I am trying to follow the document but not able to understand how the Primary nodes in the cluster will understand which are the Standby nodes. We have 2 Jira nodes in cluster in Phoenix with DB and NFS synched to the NFS and DB of the 2 Jira nodes in Austin.
My question is do we have to manually enter the names of the Standby (Austin) nodes in the Primary(Phoenix nodes), as there is no configuration setting mentioned in the document.
Any suggestion or help would be appreciated.
In regards to Data Center, there is an expectation that all the nodes be in the same location. This is explained in the prerequisites section of Installing JIRA Data Center.
But to try to answer your question anyways, my understanding is that this relies upon the load balancer to determine which nodes are actually up and available for traffic. In a data center configuration, the load balanacer determines which node is selected when a new user session is attempting to be created. It does this based on the logic of what nodes are ready to serve content that it knows about.
Perhaps the guide on Jira Data Center Load Balancer examples might be helpful to understand some more details of how this can work.
Sorry for the confusion. I am trying to follow the below document
https://confluence.atlassian.com/enterprise/disaster-recovery-guide-for-jira-692782022.html for setting up Jira DR. But am not able to understand how the Primary nodes (in Phoenix) will come to know about the DR Standby Nodes (in Austin) when we start the replication.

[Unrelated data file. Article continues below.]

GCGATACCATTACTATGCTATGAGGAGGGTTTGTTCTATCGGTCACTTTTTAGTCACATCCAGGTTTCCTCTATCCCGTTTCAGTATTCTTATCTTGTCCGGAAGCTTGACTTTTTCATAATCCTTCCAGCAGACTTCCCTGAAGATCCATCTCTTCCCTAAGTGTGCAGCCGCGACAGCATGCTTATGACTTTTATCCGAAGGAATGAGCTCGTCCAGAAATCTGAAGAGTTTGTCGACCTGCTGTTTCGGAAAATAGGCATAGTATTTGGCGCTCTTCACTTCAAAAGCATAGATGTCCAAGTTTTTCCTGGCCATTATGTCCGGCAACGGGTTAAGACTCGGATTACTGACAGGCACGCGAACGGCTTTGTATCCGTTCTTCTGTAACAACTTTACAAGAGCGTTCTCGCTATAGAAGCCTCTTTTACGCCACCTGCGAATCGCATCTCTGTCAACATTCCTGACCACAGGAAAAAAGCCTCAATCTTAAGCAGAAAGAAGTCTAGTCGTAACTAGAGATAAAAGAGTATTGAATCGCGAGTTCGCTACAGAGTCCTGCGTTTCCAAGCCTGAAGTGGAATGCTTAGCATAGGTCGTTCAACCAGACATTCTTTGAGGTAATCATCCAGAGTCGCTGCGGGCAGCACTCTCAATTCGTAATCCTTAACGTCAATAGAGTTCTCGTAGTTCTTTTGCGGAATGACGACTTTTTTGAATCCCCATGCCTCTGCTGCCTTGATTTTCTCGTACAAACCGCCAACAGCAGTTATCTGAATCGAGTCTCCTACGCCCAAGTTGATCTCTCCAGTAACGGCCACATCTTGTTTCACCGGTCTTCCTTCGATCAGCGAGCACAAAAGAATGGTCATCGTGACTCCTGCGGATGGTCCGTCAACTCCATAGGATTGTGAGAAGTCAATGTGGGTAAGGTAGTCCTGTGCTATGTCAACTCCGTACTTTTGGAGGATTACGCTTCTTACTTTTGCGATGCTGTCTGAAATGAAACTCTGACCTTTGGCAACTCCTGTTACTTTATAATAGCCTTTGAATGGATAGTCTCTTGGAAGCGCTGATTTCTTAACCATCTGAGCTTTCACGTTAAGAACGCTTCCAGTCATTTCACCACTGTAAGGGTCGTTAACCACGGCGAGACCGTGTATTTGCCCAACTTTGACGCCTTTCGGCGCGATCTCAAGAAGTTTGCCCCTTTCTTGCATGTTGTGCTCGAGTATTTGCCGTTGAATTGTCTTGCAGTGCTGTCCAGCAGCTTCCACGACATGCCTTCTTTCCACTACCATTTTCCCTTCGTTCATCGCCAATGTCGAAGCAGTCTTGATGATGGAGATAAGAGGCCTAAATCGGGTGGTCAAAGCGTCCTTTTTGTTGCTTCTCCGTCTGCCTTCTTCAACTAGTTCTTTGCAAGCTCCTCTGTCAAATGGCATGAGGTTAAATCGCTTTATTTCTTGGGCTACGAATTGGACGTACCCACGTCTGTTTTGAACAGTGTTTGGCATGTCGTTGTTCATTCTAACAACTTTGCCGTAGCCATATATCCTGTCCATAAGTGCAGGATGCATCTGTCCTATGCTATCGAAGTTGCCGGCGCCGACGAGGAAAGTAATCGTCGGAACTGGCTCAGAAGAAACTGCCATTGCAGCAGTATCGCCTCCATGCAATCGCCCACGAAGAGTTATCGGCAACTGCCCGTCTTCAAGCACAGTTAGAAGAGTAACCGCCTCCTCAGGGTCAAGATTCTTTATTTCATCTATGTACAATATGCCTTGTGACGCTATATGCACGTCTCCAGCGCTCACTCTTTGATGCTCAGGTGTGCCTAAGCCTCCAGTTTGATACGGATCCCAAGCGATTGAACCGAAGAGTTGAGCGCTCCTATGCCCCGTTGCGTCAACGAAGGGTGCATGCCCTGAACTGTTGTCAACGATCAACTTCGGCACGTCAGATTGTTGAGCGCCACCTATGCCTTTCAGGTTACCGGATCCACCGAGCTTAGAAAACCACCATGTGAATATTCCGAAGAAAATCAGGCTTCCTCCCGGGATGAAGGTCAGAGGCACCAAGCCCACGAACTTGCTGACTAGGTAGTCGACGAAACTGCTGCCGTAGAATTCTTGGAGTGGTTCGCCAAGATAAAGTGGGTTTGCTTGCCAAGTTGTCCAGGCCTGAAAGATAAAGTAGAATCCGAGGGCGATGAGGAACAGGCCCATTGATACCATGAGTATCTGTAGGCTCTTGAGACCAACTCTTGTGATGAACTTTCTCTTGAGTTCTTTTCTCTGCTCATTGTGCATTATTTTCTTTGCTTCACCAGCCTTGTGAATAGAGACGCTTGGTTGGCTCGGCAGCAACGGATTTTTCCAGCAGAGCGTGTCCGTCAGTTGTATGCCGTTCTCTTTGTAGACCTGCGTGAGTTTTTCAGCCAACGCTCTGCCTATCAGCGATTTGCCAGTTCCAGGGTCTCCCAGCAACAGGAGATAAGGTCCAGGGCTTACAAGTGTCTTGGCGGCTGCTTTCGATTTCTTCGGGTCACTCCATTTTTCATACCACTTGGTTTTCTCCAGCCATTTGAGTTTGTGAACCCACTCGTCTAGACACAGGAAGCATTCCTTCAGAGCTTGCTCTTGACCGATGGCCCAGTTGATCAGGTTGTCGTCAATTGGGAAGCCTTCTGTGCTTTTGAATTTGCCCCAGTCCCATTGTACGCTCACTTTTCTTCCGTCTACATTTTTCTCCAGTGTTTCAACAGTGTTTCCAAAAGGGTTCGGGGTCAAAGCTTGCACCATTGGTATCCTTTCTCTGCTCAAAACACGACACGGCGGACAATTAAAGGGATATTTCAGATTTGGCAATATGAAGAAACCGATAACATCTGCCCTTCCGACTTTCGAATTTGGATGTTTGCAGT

Thanks and Regards,
The guide you cited was created a while back for Jira 6.4.x versions. While it does have steps for you to follow if you want to create a disaster recovery setup, it notes that this guide is for a cold failover configuration, not a hot failover. In a cold failover setup, the other nodes are not started at the same time as the primary node. Only when the primary node is stopped are you then expected to follow some additional administrative steps to bring the other node online.
Also that guide is expecting you to also replicate the database via some method. Since that happens, the DR nodes are also not expected to connect to the same database as the primary was connecting to. In cases like this, when the nodes in Austin are not expected to connect to the same database as the nodes in Phoenix, then those nodes then wouldn't actually be in contact at all with each other.
The database is the single source of truth in regards to your data. That guide suggests that you replicate the database, and also update the DR nodes to update to use the new database credentials.
These would be two completely separate data center deployments. But in a disaster recovery setup, that would be expected that these would be separated. Whereas if you were trying to setup a data center configuration in order to handle load/performance, then these nodes are expected to be able to communicate and reach each other unrestricted by port restrictions. In that setup, the nodes really are expected to be in the same physical location to help facilitate that configuration.
I'm John Allspaw, co-founder of Adaptive Capacity Labs, where we help teams use their incidents to learn and improve. We bring research-driven methods and approaches to drive effective inciden...
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